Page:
Matt Roller is an assistant editor at ESPNcricinfo. @mroller98
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Lorcan Tucker had to pinch himself when he arrived in St Kitts for the Caribbean Premier League last month and looked around the Trinbago Knight Riders dressing room.
Tucker, a softly-spoken Dubliner, was a last-minute replacement for Tim David and found himself surrounded by West Indies T20 royalty in the form of Kieron Pollard, Nicholas Pooran, Andre Russell, Sunil Narine, Dwayne Bravo. He struck up a friendship with Martin Guptill, and Phil Simmons was head coach.
"It was a serious roster," Tucker says, back in his Ireland tracksuit and speaking to ESPNcricinfo before the washed-out first ODI against England at Headingley. "Gosh, some of those lads… They are such impressive players. It opened my eyes to what's out there in terms of cricket at the moment. It's pretty exciting."
The move came about, in part, through Simmons' Irish links: he was Ireland's coach between 2007 and 2015, the year before Tucker's international debut. "He still had so much time for Irish cricket - and Irish sport in general, wanting to know how the Rugby World Cup was going. The respect they have for him in Trinidad is pretty special."
Tucker clicked with Guptill over a shared interest in baseball. "My brother studied in America and got really into it," Tucker says. "He's a big LA Dodgers fan, and Martin was a big [New York] Yankees fan. As you get to know people, you can approach them and talk to them about their cricket; it was great to bounce ideas off someone so experienced."
He quickly realised that he had watched most of his team-mates on TV while growing up. "But the way they organised the team and the culture, it felt like everyone had a voice," he says. "They were really encouraging like that. It felt like you could give your opinion if you wanted to, and everyone was really open-minded."
In Ireland's T20 side, Tucker is an attacking No. 3. But he was asked to anchor from No. 4. "There were players all around me who were so talented and such big hitters. It was my responsibility to hold it all together through the middle, to make sure there were no big collapses."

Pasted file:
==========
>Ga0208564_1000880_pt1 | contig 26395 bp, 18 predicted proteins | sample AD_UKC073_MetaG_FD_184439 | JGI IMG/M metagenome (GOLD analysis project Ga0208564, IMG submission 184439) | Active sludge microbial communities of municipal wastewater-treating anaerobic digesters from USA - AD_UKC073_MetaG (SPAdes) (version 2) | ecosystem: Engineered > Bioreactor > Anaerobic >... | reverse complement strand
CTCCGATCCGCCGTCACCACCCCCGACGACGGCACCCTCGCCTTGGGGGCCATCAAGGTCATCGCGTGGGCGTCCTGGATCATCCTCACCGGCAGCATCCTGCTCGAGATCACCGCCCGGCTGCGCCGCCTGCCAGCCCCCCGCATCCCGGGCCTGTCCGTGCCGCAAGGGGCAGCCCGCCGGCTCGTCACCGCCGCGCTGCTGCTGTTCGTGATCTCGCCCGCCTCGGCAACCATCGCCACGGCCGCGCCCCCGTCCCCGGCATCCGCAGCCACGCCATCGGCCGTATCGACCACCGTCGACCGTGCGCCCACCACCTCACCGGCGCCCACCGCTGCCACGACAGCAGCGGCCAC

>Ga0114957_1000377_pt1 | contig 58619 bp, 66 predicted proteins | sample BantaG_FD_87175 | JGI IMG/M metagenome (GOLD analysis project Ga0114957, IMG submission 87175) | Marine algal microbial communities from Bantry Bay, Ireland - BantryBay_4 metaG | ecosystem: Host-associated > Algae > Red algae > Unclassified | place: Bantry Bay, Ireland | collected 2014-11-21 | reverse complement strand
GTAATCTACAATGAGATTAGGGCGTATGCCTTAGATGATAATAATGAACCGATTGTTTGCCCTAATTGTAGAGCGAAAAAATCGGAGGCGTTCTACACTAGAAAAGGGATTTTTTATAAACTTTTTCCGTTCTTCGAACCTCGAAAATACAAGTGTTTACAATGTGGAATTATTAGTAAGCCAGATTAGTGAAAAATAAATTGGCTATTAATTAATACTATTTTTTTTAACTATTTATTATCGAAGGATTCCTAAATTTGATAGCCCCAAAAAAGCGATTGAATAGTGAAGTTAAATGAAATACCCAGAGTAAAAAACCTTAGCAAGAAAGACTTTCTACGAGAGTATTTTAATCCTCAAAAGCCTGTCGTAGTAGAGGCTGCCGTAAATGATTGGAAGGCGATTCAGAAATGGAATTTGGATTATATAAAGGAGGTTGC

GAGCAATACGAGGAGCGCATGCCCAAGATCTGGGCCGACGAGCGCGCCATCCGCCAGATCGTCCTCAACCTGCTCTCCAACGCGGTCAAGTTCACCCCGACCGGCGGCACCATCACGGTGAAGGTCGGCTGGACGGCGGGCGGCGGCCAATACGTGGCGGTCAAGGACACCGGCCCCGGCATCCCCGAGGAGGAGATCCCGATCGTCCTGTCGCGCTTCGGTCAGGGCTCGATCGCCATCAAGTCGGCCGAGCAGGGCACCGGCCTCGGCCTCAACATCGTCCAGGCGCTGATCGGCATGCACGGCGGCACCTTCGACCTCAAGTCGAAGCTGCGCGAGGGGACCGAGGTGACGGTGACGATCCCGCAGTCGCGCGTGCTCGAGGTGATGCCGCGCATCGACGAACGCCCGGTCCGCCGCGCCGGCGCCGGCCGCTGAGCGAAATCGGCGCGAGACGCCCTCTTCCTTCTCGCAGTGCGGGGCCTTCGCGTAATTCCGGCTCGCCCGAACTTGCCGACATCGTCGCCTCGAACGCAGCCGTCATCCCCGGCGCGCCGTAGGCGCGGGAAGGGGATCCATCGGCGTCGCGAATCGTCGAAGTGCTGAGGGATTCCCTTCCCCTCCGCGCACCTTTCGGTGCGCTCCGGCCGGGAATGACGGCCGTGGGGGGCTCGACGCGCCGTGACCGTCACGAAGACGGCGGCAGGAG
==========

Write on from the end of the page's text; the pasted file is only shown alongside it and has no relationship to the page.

He made 150 runs across five innings, and TKR won six of the seven games he featured in. They beat Guyana Amazon Warriors in Qualifier 1 on Wednesday night, and will play in the final on Sunday night. "It was great to be part of quite a successful campaign," he says.
A profile of Tucker in the Irish Sunday Times earlier this year painted a picture of a cerebral character who avoids social media and only owns a smartphone for the sake of being on the national team's logistics chat. "Some people live a glitzier lifestyle than I do," he says. "But there's room for plenty of different personalities in sport."
This has been Tucker's first year involved in franchise cricket, having only previously represented Ireland and Leinster Lightning as a pro. He played for MI Emirates in the ILT20, missing a T20I series in Zimbabwe as a result, and hopes that further opportunities will emerge this winter. "It's so refreshing," he says.
"You spend so much time on the international circuit with the same group of lads, so to get the chance to be part of a new group and see fresh takes and angles on things - especially in T20 cricket, which moves so quickly - has been brilliant. There's constant access to new people every couple of months in these different tournaments."
The last 12 months have marked Tucker's breakthrough. At last year's T20 World Cup, Tucker played a forgotten hand in helping England qualify for the semi-finals, rescuing Ireland from 25 for 5 against Australia with 71 not out off 48 balls to minimise their net-run-rate boost. He has also played his first four Tests, making a hundred on debut in Bangladesh.
Moving forwards, Tucker will have to juggle his involvement in franchise leagues with Ireland commitments. He is not yet in a position where he is contemplating turning down a central contract but with several team-mates - including Josh Little, Paul Stirling and Harry Tector - playing in leagues, he stresses the need for clear communication.
"I think cricket in general is trying to get to a place where there is more balance, and that people aren't fighting as much for things," Tucker says. "In general, good communication between myself and Cricket Ireland will be the most important thing: when things get lost in the post, that's when people get hurt."
In the short term, Tucker's focus is on a series in England that is bizarrely timed. Ireland hoped these ODIs would have represented a chance to tune up for next month's World Cup, but a disastrous week in Bulawayo saw them miss out on qualification. After this series, they do not play again until December.
"It's a bit odd. It feels like everyone else is gearing up for a party in India next month that we're not invited to. But that's just the way it is: we didn't play well enough in Zimbabwe and now we have to regroup and find our feet again on where we're going to go for this next four-year cycle. It's been a long year, and everyone is looking forward to a bit of headspace."
Most of the fans travelling over for this series have opted for Saturday's second ODI, and there should be a strong Irish contingent both in the stands at Trent Bridge, and in the pubs after: Ireland play South Africa in a crunch Rugby World Cup game in Paris later that evening.
"We've been following them pretty closely so far. There's a strong connection in Ireland in general between rugby and cricket: [Ireland seamer] Barry McCarthy knows quite a few out of the lads playing out there. We'll definitely be supporting and watching closely.
"The plan is to try and win at Trent Bridge, then get the rugby on." For Tucker and Ireland, that would make for a perfect sporting Saturday.